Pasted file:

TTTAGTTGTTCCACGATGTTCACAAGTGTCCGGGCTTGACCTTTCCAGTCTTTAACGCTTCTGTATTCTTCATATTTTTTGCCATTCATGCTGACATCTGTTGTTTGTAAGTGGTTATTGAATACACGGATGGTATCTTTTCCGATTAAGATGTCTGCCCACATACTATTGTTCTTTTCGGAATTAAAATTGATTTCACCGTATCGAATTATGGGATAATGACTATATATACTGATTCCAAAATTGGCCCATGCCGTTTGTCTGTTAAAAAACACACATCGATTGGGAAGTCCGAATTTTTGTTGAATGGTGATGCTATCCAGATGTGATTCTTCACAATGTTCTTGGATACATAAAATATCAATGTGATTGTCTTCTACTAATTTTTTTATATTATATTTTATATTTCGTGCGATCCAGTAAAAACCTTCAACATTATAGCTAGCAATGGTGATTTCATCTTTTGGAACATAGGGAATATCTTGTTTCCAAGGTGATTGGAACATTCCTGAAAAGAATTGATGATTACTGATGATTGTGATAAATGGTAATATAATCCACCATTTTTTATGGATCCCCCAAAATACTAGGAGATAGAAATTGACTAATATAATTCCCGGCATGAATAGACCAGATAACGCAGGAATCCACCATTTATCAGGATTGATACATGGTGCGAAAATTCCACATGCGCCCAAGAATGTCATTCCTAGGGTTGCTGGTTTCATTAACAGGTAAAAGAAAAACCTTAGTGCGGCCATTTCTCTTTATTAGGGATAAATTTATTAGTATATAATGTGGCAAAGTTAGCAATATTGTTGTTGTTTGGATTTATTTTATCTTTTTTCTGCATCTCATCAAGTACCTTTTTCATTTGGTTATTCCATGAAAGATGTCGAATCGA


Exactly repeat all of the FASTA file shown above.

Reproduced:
TTTAGTTGTTCCACGATGTTCACAAGTGTCCGGGCTTGACCTTTCCAGTCTTTAACGCTTCTGTATTCTTCATATTTTTTGCCATTCATGCTGACATCTGTTGTTTGTAAGTGGTTATTGAATACACGGATGGTATCTTTTCCGATTAAGATGTCTGCCCACATACTATTGTTCTTTTCGGAATTAAAATTGATTTCACCGTATCGAATTATGGGATAATGACTATATATACTGATTCCAAAATTGGCCCATGCCGTTTGTCTGTTAAAAAACACACATCGATTGGGAAGTCCGAATTTTTGTTGAATGGTGATGCTATCCAGATGTGATTCTTCACAATGTTCTTGGATACATAAAATATCAATGTGATTGTCTTCTACTAATTTTTTTATATTATATTTTATATTTCGTGCGATCCAGTAAAAACCTTCAACATTATAGCTAGCAATGGTGATTTCATCTTTTGGAACATAGGGAATATCTTGTTTCCAAGGTGATTGGAACATTCCTGAAAAGAATTGATGATTACTGATGATTGTGATAAATGGTAATATAATCCACCATTTTTTATGGATCCCCCAAAATACTAGGAGATAGAAATTGACTAATATAATTCCCGGCATGAATAGACCAGATAACGCAGGAATCCACCATTTATCAGGATTGATACATGGTGCGAAAATTCCACATGCGCCCAAGAATGTCATTCCTAGGGTTGCTGGTTTCATTAACAGGTAAAAGAAAAACCTTAGTGCGGCCATTTCTCTTTATTAGGGATAAATTTATTAGTATATAATGTGGCAAAGTTAGCAATATTGTTGTTGTTTGGATTTATTTTATCTTTTTTCTGCATCTCATCAAGTACCTTTTTCATTTGGTTATTCCATGAAAGATGTCGAATCGA